New NYC buildings must go electric after gas ban


(Beautiful pictures)

NEW YORK CITY (TheRealDeal) – New York City Council is poised to ban the use of gas in new buildings, requiring most electric-powered heat and hot water.

Lawmakers reached agreement late Wednesday on a bill that would require new buildings shorter than seven stories to go electric by January 1, 2024, and those taller after July 1, 2024. 2027. Projects with approved construction documents before those dates will be exempted.

A building with fewer than seven stories and at least half of its units that is subject to an affordable housing management agreement will not be required if building documents are approved by December 31, 2025. A new building is taller and has such an agreement for another two years.

Some fossil fuel burning in new buildings will be allowed, but not for heat and hot water. This measure allows the burning of 25 kg of carbon dioxide per million British thermal energy units or more if it has nothing to do with the heat or hot water of the building and is only used intermittently.

That threshold excludes natural gas (53 kg) and heating oil (70 kg), according to the US Energy Information Administration. But these requirements do not apply to the use of fossil fuels as necessary for the production or operation of a laboratory, launderette, hospital, crematorium, or commercial kitchen.

According to the New York Community for Change, a group that supports the measure, the City Council will vote on the bill next week. The council is known to only schedule votes on bills that have enough support to pass.

“The evidence is clear: An immediate transition to requiring gas-free buildings is possible and necessary,” said a coalition led by NYCC, NYPIRG, WE ACT for Environmental Justice and Food & Water Watch said in a statement. “We have the technology and skills to build all-electric buildings, many of which are already built or under construction Across the city.”

Amendment measure, funded by Council member Alicka Ampry-Samuel, delays the oil and gas ban: An earlier version applies to new construction and major renovations within two years since its adoption. The latest bill’s language is close to the de Blasio administration’s request to ban gas extraction by 2030.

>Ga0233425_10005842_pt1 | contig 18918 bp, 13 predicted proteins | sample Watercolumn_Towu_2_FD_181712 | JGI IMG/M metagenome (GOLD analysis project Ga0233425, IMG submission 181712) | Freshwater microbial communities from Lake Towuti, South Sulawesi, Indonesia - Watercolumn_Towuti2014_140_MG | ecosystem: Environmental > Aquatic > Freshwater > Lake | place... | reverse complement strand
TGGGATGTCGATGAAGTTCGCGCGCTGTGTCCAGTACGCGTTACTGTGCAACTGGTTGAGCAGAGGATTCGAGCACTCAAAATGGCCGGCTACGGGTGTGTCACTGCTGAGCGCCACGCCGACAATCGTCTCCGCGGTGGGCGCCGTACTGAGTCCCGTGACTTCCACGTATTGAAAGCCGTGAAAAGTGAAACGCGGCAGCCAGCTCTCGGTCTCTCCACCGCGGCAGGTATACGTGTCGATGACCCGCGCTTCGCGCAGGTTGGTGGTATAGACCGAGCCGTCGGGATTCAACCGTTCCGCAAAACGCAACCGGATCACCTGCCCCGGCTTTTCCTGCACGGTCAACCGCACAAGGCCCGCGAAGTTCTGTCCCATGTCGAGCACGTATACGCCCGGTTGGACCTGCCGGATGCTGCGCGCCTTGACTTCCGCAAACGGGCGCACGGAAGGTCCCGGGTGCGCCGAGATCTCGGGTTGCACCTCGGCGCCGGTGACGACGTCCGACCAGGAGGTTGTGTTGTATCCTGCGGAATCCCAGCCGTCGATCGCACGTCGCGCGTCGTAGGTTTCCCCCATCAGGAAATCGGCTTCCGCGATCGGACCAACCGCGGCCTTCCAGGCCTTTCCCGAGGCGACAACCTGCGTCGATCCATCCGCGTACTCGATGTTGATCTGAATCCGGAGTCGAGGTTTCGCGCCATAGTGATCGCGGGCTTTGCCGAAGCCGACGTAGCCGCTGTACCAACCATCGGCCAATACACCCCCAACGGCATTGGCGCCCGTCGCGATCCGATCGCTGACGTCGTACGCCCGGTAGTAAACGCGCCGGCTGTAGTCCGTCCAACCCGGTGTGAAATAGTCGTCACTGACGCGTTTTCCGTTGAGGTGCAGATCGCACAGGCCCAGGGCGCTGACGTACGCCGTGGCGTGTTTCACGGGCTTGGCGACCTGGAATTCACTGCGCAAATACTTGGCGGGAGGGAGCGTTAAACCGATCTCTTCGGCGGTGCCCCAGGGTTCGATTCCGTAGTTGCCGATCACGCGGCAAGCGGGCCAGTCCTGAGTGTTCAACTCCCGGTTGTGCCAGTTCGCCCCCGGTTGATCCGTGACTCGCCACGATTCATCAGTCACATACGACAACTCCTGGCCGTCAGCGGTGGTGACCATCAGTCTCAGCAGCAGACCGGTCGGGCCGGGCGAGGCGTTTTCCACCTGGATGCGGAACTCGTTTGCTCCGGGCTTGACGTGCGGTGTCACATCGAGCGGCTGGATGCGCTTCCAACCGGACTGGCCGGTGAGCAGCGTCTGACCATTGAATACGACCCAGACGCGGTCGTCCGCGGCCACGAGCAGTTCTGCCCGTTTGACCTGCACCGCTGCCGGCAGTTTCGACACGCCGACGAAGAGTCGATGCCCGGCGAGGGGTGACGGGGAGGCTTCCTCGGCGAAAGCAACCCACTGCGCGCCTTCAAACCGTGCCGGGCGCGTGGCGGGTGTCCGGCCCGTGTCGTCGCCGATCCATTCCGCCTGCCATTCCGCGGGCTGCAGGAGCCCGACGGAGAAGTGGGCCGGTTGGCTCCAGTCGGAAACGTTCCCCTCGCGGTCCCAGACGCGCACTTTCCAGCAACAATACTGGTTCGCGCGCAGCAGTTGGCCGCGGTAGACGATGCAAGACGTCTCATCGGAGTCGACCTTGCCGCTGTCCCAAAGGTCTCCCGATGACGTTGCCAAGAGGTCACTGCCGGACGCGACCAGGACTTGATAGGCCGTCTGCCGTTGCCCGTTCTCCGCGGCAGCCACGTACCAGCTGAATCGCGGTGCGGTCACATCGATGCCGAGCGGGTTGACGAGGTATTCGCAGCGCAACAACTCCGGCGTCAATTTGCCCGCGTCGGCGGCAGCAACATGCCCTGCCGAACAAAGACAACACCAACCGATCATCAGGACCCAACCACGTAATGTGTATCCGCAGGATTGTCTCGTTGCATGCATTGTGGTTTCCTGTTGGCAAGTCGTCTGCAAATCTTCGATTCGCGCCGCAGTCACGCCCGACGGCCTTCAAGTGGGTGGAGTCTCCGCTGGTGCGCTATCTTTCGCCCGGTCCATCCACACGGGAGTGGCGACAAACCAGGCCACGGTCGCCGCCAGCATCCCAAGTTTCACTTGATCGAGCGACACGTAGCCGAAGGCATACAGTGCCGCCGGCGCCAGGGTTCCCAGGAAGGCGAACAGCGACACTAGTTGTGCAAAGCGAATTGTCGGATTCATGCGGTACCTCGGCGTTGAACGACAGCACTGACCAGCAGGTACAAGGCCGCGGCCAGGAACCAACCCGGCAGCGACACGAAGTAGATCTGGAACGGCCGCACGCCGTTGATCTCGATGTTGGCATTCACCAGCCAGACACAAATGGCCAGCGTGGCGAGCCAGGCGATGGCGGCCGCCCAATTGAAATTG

It also does not appear to apply to renovations, a mandate that was not clearly defined in the original bill and is a point of contention, and that will likely require further negotiations. The mayor and most of the City Council members are in their final month in office.

The latest version also partially applies stage based on size Popular with the real estate industry. The Real Estate Board of New York supports a ban on new construction with less than three stories and single-family homes by 2025, buildings with fewer than 10 stories by 2027, and higher projects by 2030.

The trade group pointed to the need to test electric heat pumps in large-scale buildings and the fact that New York still relies heavily on electricity generated from burning fossil fuels.

A report by the New York Independent Systems Operator this month warned that the state’s power system would be less able to “sustain turbulence” from 2025 and that its reliability could be threatened if Planned transmission projects are delayed.

“The transition away from fossil fuels is only possible if we have reliable electricity so New Yorkers can confidently turn on heat in the winter, air conditioning in the summer, and lights.” in the office,” REBNY’s James Whelan said in a statement this week. “This report is a sobering wake-up call that policies need to be more carefully coordinated with these very real risks.”

Meanwhile, the state legislature could step in and speed up the process and adopt it statewide. A bill has been introduced that requires new buildings to be fully electric by 2024. New NYC buildings must go electric after gas ban


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